At the end of a driving test (pass or fail) the candidate is given their copies and I think most people never read them or still less understand them. After explaining the result (more details in a later post), the examiner will return to the office and fill in the reverse side of their copy. This is to help them to remember what happened in case of an appeal. Doing 7 tests/day, 5 days per week must be boring and tough to remember if asked a few days later. So they make a few notes about the weather, the car, what the candidate looked like, any other info to jog memory. I guess that they pay more attention to this section when they are expecting an appeal against the decision.

So let’s see if I can make some sense of the driving test marking form – the top section is below

Most of this part is self explanatory, but here are a few pointers.

Orange arrow shows the test application reference number, received when a test is booked.
Blue arrow contains the middle 6 digits of the driver’s licence number.
Green arrow indicates tick box to be used if car is an automatic.
Red arrow shows tick box for an extended test. Necessary if driver has been banned and is going through the process again. Actually not just returning from a ban but that the incident that caused the ban was VERY serious.
Purple arrows indicate if the test was observed by a supervising examiner and/or instructor. Several years ago, I was asked to sit in on a test which also had a senior examiner checking the test examiner. Four of us in a Fiesta on a rainy day, windows misted up continuously. But well done to Stuart for concentrating with a car full and passing his test.

Here’s the left side of the form; one of the most important of the whole form is shown by the two red arrows and the black arrows, but more of that later. Progressing from the top and using the reverse of part 25DLD, the explanations.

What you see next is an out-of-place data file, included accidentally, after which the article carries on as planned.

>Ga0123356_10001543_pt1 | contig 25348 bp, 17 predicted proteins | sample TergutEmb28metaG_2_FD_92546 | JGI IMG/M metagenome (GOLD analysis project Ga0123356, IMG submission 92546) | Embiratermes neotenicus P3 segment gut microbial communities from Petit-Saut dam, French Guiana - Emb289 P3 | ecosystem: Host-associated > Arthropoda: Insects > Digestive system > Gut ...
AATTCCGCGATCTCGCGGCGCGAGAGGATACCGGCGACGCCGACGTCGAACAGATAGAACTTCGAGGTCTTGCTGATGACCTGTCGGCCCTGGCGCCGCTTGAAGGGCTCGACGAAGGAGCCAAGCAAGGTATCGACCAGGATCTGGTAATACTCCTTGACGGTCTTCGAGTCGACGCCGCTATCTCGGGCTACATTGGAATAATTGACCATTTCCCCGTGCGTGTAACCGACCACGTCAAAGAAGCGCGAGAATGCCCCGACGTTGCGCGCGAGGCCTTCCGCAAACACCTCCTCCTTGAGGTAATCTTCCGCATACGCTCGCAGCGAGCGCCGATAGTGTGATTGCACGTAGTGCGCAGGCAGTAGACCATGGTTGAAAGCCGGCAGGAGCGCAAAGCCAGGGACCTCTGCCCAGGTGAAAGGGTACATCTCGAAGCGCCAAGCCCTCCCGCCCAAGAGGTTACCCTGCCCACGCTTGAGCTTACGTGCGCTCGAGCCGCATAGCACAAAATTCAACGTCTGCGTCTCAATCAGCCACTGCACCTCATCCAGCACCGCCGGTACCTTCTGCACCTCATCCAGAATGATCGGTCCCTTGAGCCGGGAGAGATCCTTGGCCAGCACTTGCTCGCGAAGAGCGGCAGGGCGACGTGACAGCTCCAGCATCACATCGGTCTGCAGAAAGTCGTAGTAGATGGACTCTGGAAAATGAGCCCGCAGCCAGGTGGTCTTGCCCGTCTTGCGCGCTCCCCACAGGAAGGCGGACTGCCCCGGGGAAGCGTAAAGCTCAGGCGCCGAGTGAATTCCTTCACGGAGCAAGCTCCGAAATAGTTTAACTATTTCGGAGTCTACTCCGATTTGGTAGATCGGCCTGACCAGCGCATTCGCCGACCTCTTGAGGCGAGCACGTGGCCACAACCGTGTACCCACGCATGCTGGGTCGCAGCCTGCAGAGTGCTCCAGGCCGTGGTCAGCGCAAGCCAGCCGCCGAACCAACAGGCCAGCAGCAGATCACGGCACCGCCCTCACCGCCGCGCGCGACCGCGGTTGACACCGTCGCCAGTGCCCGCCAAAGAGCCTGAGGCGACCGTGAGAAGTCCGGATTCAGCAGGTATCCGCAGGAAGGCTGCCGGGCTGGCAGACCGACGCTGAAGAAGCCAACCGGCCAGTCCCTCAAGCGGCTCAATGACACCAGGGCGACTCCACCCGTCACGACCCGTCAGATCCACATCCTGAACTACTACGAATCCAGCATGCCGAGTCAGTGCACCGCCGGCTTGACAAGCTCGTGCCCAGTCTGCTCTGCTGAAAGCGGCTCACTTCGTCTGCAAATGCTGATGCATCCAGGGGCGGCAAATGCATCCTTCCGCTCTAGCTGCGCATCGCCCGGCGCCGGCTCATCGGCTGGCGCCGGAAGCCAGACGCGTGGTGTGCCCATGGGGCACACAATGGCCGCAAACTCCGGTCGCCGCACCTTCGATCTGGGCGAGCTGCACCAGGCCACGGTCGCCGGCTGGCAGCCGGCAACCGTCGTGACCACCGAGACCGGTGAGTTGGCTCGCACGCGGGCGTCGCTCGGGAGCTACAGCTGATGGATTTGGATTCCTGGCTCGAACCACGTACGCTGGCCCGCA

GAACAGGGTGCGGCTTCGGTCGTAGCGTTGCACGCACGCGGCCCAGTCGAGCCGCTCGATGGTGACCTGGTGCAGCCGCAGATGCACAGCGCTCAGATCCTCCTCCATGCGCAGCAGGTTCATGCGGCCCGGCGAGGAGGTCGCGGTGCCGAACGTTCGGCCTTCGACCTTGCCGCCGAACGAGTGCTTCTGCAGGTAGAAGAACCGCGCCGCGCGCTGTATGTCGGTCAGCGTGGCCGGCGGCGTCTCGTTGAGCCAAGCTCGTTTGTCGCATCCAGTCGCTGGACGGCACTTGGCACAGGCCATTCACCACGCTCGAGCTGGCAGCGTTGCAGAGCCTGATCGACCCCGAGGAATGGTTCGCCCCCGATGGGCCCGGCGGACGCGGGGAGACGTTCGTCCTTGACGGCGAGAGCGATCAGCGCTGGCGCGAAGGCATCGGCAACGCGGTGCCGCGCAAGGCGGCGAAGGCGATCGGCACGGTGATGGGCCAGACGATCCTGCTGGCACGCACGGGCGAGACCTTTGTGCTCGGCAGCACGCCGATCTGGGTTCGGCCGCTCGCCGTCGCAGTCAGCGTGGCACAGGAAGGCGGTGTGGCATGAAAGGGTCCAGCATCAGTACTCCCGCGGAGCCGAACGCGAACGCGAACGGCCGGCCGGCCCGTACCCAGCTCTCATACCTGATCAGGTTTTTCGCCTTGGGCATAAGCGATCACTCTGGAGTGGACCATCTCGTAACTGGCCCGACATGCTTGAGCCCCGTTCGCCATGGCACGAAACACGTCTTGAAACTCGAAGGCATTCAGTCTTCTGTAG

1a. Eyesight Test, you are asked to read a number plate at a reasonable distance and if you can’t the test will not go ahead.

1b. This wouldn’t apply to a car test, used for tractor tests or some other specialist vehicle.

2. Controlled Stop: Around 30% of car tests are asked to do this. The blue arrow 
indicates the box that shows if this occurred.

3. Reverse Left: Around 25% of car tests are asked to do this. The blue arrow indicates the box that shows if this occurred.

4. Reverse Right: Currently this is very rarely done.

5. Reverse Park: Around 50% of car tests are asked to do one of these manoeuvres. the first green arrow again shows if this was done and the second arrow indicates if this was done on a road (parallel park) – box R or if done in a car park (bay park) – box C.

6. Turn in road: Around 25% of car tests are asked to “turn the car around using forward and reverse gears, try not to touch the kerbs”. This is their current way of asking you to do a three point turn.

7. Vehicle Checks: These are the so called Show Me Tell Me questions (click link).

Sections 8, 9 and 10 are not used in the car test.

Ok let’s go back to the top of the form and discuss the S an D columns, this applies to all relevant sections and explains what the difference is between a driver fault (a minor) and a serious or dangerous fault (a major). As an example, look at item 12 which is control and then section titled parking brake. So a mark or marks in the long horizontal box would show minor(s), but one in the S or D column would be a major i.e. a test fail.